WiSe 18/19: Processes of Refuge Seeking in 20th Century Africa and Beyond
Marcia C. Schenck
Information for students
Die erste Sitzung findet am 23.10.2018 statt.
This course examines processes of refuge seeking, bringing refugee studies and history into conversation. Drawing on case studies mainly from 20th century Africa, we ask what a refugee is and whether ... read more
This course examines processes of refuge seeking, bringing refugee studies and history into conversation. Drawing on case studies mainly from 20th century Africa, we ask what a refugee is and whether we can speak of a common refugee experience. We explore whether historians can and should distinguish between refugees, forced migrants and exiles. To do so, we draw on literature from a variety of disciplines including history, anthropology, political science and law. The selected case studies cover East, West, South and North African and European contexts.
The course is designed to introduce students to the nascent and vibrant research field of the historical study of refugees and forced migrants on the African continent. Students will have gained a grasp of the field and its most important research questions and challenges by the end of the course. The course is organized thematically: it starts by discussing why studying processes of refuge seeking in historical perspective is important. It provides key readings that orient students in the debates about refugee vs. forced migration studies before delving into case studies dedicated to a range of issues concerning the lived experiences of forced migrants in camps, in political exile, their relations with host populations, and with the sending and receiving states. Other topics concern the political and legal management and perception of refugees by states and international organizations such as the United Nations High Commissioner for Refugees (UNHCR) and the Organization for African Unity (OAU). The course ends by considering recent refugee movements to Europe in historic perspective.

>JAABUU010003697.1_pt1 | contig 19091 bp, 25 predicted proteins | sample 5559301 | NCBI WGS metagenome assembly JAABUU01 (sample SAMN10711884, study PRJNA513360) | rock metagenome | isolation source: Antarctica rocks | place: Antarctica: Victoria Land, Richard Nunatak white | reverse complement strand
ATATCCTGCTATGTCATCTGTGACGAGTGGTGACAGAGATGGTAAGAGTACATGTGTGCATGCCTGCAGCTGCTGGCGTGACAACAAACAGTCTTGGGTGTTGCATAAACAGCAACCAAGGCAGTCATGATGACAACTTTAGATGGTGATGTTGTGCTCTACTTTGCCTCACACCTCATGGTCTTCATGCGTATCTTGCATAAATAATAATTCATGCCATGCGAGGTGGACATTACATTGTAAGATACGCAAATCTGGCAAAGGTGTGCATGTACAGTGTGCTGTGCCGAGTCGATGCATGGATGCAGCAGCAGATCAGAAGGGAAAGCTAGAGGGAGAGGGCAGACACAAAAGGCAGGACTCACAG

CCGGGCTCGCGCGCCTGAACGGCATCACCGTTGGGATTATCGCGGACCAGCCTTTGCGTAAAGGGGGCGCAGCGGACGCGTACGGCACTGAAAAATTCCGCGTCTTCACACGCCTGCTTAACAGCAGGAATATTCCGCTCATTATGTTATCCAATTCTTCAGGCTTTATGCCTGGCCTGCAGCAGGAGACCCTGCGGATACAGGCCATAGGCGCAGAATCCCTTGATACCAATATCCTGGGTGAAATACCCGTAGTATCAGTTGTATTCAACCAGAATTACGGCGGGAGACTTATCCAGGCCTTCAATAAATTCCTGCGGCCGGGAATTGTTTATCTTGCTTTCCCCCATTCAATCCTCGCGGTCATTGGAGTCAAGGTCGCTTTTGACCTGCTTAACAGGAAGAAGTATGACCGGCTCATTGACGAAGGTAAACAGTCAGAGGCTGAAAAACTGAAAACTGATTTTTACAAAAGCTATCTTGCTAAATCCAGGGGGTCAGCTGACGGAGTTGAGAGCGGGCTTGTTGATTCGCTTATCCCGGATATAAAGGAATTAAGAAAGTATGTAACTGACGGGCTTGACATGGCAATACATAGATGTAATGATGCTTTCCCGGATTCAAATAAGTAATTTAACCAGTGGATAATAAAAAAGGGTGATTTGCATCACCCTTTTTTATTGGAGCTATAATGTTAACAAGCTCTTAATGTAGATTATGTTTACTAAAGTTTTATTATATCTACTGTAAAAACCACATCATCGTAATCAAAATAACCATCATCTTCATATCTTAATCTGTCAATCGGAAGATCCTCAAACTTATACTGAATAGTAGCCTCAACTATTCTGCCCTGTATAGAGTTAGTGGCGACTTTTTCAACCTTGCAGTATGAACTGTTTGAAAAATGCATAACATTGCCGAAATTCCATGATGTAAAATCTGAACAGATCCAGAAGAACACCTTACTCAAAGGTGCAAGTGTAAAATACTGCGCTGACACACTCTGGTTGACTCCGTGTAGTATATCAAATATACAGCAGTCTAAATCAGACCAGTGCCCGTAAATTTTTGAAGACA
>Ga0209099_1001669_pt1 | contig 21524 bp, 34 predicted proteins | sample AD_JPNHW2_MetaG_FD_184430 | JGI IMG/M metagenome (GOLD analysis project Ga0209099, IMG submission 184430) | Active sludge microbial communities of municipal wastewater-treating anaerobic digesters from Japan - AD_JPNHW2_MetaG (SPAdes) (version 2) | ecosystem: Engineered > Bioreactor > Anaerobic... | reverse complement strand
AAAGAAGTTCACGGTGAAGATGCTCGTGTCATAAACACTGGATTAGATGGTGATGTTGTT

Some of the questions that motivate this course are: Who is a refugee, forced migrant, exile and how do definitions and perceptions change during the 20th century? What are refugee experiences like and how do they vary over time and in different geographic areas? What role did colonialism, the decolonization process and the cold war play with regard to creating, classifying and managing refugee flows in Africa and beyond? How does forced migration bring Africa into global history? And how can we look at the recent refugee crisis historically?
Sample readings include:
Chimni, B.S. "The Birth of a Discipline: From Refugee to Forced Migration Studies." Journal of Refugee Studies 22, no. 1 (2009): 11-29.
Glasman, Joël. "Seeing Like a Refugee Agency: A Short History of UNHCR Classifications in Central Africa (1961-2015)." Journal of Refugee Studies 30, no. 2 (2017): 337–62.
Okoth-Obbo, George. "Thirty Years On: A Legal Review of the 1969 OAU Refugee Convention Governing the Specific Aspects of Refugee Problems in Africa." Refugee Survey Quarterly 20, no. 1 (2001): 79-138.
Rosenthal, Jill. "From ‘Migrants’ to ‘Refugees’: Identity, Aid, and Decolonization in Ngara District, Tanzania." Journal of African History 56 (2015): 261-79.